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Miami-Dade’s Office of New Americans helps immigrants clear barriers to citizenship

September 16, 2019

by Krystina Francois

From The Miami Herald

One of the secrets to Miami’s magic is its vibrant population of thriving immigrants. They are found in this community’s halls of power, classrooms and radio airwaves. With 53 percent of Miami-Dade County’s residents being foreign born, it is easy to see why Mayor Carlos Gimenez and the members of the County Commission joined Cities for Citizenship, a national movement, and became the first county to create the Office of New Americans (ONA) in 2015.

Four years later, it is clear that local officials and advocates understood that immigrant residents need guidance navigating the ever-changing path to citizenship.

From Miami’s earliest Bahamian settlers of 1790, to the first wave of Cuban exiles in the 1950s, in addition to each successive wave of immigration, Miami has become more lively, nimble and resilient. This is evident when we look at our entrepreneurial and small-business community, the heartbeat of our economy.

Almost 20 percent of entrepreneurs in Miami are immigrants. This is why ONA has partnered with the Cambridge Innovation Center Miami (CIC Miami) to launch Immigrant Powered, a nonpartisan, grassroots and inclusive initiative. The mission is threefold: to highlight the positive economic impact of immigrants in our communities; empower immigrant-powered businesses; and to connect small and medium businesses with opportunities for education around responsible immigration policy. We want to support and highlight immigrant-owned businesses, locally.


The Office of New Americans of Miami-Dade, nicknamed ONA, has helped more than 10,000 residents become U.S. citizens through its free naturalization clinics, citizenship classes and information sessions. With more than 400,000 legal permanent residents in Miami-Dade County eligible for citizenship, more resources need to be allocated to help them take the final step in making Miami, and the United States, home.

Financial barriers often are the largest obstacles to the American Dream, with application fees now at $725, in addition to legal fees. We have partnered with Catalyst Miami and Hispanic Unity of Florida to offer access to financial coaching and interest-free micro loans through Catalyst Miami’s Citizenship Lending Circles.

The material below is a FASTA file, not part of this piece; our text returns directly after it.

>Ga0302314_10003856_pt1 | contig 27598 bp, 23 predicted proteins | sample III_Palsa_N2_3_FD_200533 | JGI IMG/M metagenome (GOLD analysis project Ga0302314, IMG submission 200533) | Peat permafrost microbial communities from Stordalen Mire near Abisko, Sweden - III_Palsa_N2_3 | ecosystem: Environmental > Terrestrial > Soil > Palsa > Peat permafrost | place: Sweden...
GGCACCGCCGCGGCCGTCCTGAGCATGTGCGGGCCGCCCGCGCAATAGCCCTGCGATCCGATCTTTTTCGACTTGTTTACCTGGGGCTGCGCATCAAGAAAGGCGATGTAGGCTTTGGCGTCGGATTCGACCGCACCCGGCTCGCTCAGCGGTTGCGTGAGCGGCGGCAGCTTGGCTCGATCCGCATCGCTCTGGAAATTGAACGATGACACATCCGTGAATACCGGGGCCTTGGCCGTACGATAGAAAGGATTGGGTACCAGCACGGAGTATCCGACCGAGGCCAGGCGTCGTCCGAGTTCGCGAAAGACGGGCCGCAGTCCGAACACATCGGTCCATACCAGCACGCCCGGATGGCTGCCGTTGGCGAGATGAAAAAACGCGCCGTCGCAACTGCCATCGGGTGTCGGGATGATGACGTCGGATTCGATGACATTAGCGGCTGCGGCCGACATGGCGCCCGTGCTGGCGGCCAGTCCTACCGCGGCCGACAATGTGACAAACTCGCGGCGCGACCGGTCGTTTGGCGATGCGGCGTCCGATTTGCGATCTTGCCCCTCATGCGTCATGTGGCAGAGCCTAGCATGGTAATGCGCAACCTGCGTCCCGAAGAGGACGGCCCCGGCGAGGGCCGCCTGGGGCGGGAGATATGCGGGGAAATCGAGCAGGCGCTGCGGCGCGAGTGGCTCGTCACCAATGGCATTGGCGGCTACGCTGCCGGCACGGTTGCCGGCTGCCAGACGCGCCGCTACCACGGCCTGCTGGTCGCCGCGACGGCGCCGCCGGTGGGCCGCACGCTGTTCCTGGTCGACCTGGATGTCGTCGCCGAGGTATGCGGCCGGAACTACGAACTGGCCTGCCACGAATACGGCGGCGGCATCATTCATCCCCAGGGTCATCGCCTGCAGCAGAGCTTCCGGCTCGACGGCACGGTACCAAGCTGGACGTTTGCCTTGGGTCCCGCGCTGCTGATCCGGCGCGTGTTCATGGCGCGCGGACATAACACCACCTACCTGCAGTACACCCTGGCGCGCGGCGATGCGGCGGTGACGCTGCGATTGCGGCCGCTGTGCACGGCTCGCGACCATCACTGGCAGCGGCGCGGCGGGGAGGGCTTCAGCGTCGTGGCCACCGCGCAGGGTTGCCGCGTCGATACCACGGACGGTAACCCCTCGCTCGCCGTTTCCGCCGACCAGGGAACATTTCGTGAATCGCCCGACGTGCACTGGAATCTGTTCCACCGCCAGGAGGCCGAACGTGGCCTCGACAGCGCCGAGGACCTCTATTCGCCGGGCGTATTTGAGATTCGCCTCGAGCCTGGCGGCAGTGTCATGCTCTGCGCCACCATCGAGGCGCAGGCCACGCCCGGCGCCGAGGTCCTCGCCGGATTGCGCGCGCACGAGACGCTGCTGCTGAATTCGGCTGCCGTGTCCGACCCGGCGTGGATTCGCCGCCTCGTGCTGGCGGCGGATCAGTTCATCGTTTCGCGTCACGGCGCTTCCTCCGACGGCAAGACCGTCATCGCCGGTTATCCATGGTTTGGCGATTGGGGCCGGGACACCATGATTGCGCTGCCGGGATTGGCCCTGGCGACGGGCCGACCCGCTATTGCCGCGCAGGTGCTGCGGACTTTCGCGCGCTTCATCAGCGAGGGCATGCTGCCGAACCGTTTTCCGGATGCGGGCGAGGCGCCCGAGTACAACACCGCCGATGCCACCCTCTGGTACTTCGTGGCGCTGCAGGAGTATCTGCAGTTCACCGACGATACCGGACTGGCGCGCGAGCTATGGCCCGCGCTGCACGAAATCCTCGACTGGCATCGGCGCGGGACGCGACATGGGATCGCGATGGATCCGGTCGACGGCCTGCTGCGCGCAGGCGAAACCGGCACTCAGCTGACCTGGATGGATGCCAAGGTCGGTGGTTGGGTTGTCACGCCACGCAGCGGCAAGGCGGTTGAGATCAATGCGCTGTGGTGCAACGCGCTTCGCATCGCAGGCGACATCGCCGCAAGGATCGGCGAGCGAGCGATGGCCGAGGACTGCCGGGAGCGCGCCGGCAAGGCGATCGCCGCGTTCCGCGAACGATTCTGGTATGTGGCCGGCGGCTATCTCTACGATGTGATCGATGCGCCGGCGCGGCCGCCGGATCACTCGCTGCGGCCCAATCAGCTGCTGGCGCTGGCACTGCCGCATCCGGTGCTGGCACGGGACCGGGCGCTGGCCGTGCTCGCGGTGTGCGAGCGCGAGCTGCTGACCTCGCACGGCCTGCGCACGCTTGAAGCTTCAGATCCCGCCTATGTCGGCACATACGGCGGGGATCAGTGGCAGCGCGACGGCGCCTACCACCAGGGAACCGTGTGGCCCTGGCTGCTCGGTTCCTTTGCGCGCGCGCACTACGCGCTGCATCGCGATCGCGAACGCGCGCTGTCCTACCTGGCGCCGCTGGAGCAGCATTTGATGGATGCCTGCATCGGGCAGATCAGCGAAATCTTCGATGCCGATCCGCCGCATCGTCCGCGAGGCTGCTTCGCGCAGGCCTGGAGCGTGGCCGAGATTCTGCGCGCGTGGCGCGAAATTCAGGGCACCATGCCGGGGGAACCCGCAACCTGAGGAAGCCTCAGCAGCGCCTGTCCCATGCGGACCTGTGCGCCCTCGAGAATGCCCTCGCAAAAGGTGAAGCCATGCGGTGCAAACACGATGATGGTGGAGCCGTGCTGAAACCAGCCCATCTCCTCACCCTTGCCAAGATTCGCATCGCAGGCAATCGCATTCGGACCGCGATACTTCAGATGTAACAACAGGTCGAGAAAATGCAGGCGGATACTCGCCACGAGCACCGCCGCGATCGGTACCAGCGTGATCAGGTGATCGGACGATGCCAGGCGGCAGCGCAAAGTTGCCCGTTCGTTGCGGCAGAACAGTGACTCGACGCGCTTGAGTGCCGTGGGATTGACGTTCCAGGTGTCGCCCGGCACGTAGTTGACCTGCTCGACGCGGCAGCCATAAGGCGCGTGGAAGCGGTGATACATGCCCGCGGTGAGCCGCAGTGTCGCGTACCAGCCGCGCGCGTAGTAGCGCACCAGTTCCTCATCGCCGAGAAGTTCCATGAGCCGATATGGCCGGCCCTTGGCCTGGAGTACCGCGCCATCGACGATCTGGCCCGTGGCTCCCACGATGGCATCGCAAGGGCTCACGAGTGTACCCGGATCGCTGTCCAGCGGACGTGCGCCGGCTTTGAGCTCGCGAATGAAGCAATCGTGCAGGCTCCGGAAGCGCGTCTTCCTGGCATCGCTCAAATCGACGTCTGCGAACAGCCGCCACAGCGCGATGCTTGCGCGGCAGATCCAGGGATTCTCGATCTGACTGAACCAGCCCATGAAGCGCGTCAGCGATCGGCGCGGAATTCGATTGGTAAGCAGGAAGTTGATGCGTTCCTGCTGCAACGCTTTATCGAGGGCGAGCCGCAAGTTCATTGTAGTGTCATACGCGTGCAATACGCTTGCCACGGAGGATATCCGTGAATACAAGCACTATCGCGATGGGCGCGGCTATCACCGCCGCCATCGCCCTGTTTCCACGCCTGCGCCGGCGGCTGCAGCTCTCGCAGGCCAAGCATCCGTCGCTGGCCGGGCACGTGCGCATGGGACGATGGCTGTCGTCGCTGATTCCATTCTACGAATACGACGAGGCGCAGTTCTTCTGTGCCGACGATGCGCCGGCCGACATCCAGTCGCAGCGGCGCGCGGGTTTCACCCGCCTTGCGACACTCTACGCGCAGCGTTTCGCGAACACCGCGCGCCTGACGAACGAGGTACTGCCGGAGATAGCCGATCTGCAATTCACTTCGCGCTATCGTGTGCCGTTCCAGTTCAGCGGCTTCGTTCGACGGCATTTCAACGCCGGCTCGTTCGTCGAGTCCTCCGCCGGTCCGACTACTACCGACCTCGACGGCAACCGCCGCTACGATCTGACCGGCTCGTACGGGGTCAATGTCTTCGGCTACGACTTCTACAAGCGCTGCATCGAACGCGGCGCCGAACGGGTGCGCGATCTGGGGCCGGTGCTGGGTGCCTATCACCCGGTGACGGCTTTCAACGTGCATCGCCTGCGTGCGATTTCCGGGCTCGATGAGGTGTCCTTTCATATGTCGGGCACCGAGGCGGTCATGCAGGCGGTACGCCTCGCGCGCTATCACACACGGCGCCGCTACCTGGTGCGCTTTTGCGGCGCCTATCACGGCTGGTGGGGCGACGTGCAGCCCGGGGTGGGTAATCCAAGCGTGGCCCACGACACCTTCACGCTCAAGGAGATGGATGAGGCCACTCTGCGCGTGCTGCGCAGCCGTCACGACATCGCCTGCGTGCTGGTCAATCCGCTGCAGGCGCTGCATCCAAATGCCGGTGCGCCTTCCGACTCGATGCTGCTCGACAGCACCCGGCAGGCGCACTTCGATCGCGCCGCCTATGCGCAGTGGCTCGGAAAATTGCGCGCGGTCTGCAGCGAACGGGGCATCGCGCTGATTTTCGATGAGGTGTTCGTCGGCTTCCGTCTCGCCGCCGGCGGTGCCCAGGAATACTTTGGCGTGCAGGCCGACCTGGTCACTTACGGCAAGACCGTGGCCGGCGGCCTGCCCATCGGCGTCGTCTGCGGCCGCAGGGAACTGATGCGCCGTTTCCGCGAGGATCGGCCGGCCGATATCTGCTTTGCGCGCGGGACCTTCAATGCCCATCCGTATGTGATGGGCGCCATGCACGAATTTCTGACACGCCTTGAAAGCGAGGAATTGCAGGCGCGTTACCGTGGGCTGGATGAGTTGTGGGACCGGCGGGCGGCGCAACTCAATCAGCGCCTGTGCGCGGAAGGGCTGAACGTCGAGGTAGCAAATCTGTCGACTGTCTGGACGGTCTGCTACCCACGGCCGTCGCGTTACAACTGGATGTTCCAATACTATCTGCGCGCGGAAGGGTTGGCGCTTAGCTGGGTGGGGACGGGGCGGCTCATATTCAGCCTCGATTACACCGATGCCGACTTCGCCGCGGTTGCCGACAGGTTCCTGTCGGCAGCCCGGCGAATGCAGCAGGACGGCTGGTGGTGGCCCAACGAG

The second barrier is fear. Many are still traumatized or intimidated by their last interaction with the immigration system. In response, we have free weekly citizenship classes at local libraries, where we make the interview process less intimidating by preparing applicants for the test in U.S. civics and history, providing a welcoming place to practice their English and conducting mock interviews. We are combating misinformation and myths through our Information and Know Your Rights sessions throughout the year with qualified pro-bono attorneys.

Miami is a multilingual, multiracial, multicultural hub that represents all that is great about our country. This Citizenship Week, which runs through Sept. 22, we ask members of the community to reflect on the contributions of immigrants in their lives. As the proud daughter of naturalized Haitian immigrants, who was raised in New York, Port-au-Prince and Miami, I know that my story would not be possible anywhere else. Reflecting on my Miami story, my experiences in the United States and abroad have shaped my passion for people, especially for those trying to build community in their new home.

Join us by celebrating Miami Citizenship Week, grab a cortadito at 3:05 at your local ventanita. Take an African dance class at the Little Haiti Cultural Center. Visit the Thai temple in Homestead to meditate with the monks. Go to one of the remaining fabric stores downtown. Go to for more information.

Take part in the Miami magic.

Krystina Francois is executive director of Miami-Dade County’s Office of New Americans.


This article originally appeared in Miami Herald.


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